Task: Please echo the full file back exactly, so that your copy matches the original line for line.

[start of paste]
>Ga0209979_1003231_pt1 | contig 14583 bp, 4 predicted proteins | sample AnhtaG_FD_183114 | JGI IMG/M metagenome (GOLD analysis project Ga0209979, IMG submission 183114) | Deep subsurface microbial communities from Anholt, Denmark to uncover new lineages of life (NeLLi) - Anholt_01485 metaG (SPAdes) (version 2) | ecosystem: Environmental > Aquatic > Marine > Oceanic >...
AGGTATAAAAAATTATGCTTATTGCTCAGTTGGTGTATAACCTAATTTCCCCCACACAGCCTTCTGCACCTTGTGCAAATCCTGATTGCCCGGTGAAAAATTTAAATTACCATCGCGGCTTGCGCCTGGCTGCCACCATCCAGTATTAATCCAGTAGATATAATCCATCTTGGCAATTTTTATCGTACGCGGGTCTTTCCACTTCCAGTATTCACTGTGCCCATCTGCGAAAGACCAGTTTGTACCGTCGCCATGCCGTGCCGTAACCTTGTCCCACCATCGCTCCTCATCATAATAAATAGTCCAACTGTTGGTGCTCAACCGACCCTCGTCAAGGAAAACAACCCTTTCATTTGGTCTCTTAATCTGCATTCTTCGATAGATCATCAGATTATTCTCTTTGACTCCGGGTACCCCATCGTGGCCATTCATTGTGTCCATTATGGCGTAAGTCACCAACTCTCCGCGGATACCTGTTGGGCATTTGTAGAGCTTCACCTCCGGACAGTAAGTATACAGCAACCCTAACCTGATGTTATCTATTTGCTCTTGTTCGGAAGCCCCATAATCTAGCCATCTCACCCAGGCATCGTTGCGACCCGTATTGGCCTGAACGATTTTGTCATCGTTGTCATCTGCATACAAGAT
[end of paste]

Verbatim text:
>Ga0209979_1003231_pt1 | contig 14583 bp, 4 predicted proteins | sample AnhtaG_FD_183114 | JGI IMG/M metagenome (GOLD analysis project Ga0209979, IMG submission 183114) | Deep subsurface microbial communities from Anholt, Denmark to uncover new lineages of life (NeLLi) - Anholt_01485 metaG (SPAdes) (version 2) | ecosystem: Environmental > Aquatic > Marine > Oceanic >...
AGGTATAAAAAATTATGCTTATTGCTCAGTTGGTGTATAACCTAATTTCCCCCACACAGCCTTCTGCACCTTGTGCAAATCCTGATTGCCCGGTGAAAAATTTAAATTACCATCGCGGCTTGCGCCTGGCTGCCACCATCCAGTATTAATCCAGTAGATATAATCCATCTTGGCAATTTTTATCGTACGCGGGTCTTTCCACTTCCAGTATTCACTGTGCCCATCTGCGAAAGACCAGTTTGTACCGTCGCCATGCCGTGCCGTAACCTTGTCCCACCATCGCTCCTCATCATAATAAATAGTCCAACTGTTGGTGCTCAACCGACCCTCGTCAAGGAAAACAACCCTTTCATTTGGTCTCTTAATCTGCATTCTTCGATAGATCATCAGATTATTCTCTTTGACTCCGGGTACCCCATCGTGGCCATTCATTGTGTCCATTATGGCGTAAGTCACCAACTCTCCGCGGATACCTGTTGGGCATTTGTAGAGCTTCACCTCCGGACAGTAAGTATACAGCAACCCTAACCTGATGTTATCTATTTGCTCTTGTTCGGAAGCCCCATAATCTAGCCATCTCACCCAGGCATCGTTGCGACCCGTATTGGCCTGAACGATTTTGTCATCGTTGTCATCTGCATACAAGAT